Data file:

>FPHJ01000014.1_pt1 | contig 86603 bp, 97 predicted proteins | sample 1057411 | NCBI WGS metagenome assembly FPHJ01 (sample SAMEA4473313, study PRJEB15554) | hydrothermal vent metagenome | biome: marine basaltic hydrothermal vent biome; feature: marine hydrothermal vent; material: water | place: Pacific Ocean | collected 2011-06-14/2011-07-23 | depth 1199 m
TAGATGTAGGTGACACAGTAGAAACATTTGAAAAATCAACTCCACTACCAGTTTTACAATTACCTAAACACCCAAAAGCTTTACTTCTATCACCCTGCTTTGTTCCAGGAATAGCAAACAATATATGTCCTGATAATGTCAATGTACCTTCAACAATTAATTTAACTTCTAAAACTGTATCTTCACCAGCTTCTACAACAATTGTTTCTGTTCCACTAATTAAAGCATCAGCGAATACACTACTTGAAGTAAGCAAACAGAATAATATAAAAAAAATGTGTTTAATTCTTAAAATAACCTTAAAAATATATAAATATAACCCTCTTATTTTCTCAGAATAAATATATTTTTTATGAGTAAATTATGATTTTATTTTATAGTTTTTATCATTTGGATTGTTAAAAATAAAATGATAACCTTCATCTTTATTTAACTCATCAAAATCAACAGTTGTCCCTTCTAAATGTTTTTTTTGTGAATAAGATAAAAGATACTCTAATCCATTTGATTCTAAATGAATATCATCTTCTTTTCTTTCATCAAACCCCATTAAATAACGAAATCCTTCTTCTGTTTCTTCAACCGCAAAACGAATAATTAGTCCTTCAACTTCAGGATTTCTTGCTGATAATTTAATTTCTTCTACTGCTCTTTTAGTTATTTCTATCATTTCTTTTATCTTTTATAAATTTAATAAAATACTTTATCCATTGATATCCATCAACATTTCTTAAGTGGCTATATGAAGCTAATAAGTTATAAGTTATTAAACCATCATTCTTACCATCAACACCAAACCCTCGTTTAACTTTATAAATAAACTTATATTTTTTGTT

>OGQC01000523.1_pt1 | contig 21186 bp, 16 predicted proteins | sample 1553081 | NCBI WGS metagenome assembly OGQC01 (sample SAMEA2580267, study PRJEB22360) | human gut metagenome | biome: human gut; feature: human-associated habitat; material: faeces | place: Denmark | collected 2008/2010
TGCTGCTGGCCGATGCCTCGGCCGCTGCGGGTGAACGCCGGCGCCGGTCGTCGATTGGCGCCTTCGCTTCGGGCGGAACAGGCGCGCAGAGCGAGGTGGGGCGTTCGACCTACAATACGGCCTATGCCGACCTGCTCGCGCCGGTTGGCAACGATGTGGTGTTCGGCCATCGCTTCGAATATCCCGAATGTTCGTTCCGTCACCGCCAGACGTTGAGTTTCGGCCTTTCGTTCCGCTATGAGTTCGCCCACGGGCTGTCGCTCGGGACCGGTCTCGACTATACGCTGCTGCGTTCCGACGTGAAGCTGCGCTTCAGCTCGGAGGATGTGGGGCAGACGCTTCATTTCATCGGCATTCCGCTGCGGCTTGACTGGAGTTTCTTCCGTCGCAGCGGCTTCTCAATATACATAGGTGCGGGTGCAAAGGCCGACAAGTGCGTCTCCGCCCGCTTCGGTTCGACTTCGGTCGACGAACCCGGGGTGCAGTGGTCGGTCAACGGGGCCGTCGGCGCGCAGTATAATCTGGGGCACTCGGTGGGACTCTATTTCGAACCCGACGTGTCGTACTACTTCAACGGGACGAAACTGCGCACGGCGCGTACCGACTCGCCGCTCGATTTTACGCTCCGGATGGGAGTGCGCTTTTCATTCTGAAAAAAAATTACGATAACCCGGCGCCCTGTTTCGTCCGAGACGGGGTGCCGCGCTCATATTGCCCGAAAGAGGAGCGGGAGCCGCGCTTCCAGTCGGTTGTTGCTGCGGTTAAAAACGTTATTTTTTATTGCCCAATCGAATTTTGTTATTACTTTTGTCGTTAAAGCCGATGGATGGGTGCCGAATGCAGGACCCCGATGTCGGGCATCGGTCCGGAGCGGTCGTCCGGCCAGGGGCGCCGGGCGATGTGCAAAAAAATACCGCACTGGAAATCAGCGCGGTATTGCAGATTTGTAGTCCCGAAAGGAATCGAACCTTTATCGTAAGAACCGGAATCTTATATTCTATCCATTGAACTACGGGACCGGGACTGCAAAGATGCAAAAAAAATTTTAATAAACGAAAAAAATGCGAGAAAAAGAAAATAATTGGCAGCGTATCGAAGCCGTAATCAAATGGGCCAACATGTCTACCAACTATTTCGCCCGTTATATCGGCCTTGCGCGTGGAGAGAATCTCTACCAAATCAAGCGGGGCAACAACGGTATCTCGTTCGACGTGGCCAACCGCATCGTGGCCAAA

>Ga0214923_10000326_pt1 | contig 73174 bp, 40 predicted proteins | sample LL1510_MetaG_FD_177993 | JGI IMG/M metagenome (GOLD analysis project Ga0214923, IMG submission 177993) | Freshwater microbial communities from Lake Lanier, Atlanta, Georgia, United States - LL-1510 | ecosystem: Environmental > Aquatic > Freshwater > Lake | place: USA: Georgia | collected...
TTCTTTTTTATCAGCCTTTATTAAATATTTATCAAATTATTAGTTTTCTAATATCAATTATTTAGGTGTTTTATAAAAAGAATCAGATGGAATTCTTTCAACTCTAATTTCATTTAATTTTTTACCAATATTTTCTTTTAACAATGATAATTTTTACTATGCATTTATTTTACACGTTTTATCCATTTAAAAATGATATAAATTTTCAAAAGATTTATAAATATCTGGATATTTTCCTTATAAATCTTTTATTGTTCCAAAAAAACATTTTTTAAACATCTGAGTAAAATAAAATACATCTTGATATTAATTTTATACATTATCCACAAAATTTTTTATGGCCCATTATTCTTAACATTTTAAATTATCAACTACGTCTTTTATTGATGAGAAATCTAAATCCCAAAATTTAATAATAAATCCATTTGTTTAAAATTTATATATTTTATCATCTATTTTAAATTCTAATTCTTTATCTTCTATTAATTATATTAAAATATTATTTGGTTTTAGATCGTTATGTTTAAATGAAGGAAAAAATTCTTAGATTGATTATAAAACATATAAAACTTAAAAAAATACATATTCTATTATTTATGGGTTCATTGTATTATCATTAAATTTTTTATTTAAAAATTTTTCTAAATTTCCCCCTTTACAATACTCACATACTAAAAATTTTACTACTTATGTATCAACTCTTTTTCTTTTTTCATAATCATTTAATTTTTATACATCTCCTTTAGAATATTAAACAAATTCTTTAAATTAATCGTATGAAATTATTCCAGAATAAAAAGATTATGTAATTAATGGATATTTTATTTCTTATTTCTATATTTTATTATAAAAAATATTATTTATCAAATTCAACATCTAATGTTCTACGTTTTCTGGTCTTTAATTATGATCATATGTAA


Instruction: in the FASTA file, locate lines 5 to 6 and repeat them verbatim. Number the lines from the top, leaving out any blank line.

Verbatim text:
>Ga0214923_10000326_pt1 | contig 73174 bp, 40 predicted proteins | sample LL1510_MetaG_FD_177993 | JGI IMG/M metagenome (GOLD analysis project Ga0214923, IMG submission 177993) | Freshwater microbial communities from Lake Lanier, Atlanta, Georgia, United States - LL-1510 | ecosystem: Environmental > Aquatic > Freshwater > Lake | place: USA: Georgia | collected...
TTCTTTTTTATCAGCCTTTATTAAATATTTATCAAATTATTAGTTTTCTAATATCAATTATTTAGGTGTTTTATAAAAAGAATCAGATGGAATTCTTTCAACTCTAATTTCATTTAATTTTTTACCAATATTTTCTTTTAACAATGATAATTTTTACTATGCATTTATTTTACACGTTTTATCCATTTAAAAATGATATAAATTTTCAAAAGATTTATAAATATCTGGATATTTTCCTTATAAATCTTTTATTGTTCCAAAAAAACATTTTTTAAACATCTGAGTAAAATAAAATACATCTTGATATTAATTTTATACATTATCCACAAAATTTTTTATGGCCCATTATTCTTAACATTTTAAATTATCAACTACGTCTTTTATTGATGAGAAATCTAAATCCCAAAATTTAATAATAAATCCATTTGTTTAAAATTTATATATTTTATCATCTATTTTAAATTCTAATTCTTTATCTTCTATTAATTATATTAAAATATTATTTGGTTTTAGATCGTTATGTTTAAATGAAGGAAAAAATTCTTAGATTGATTATAAAACATATAAAACTTAAAAAAATACATATTCTATTATTTATGGGTTCATTGTATTATCATTAAATTTTTTATTTAAAAATTTTTCTAAATTTCCCCCTTTACAATACTCACATACTAAAAATTTTACTACTTATGTATCAACTCTTTTTCTTTTTTCATAATCATTTAATTTTTATACATCTCCTTTAGAATATTAAACAAATTCTTTAAATTAATCGTATGAAATTATTCCAGAATAAAAAGATTATGTAATTAATGGATATTTTATTTCTTATTTCTATATTTTATTATAAAAAATATTATTTATCAAATTCAACATCTAATGTTCTACGTTTTCTGGTCTTTAATTATGATCATATGTAA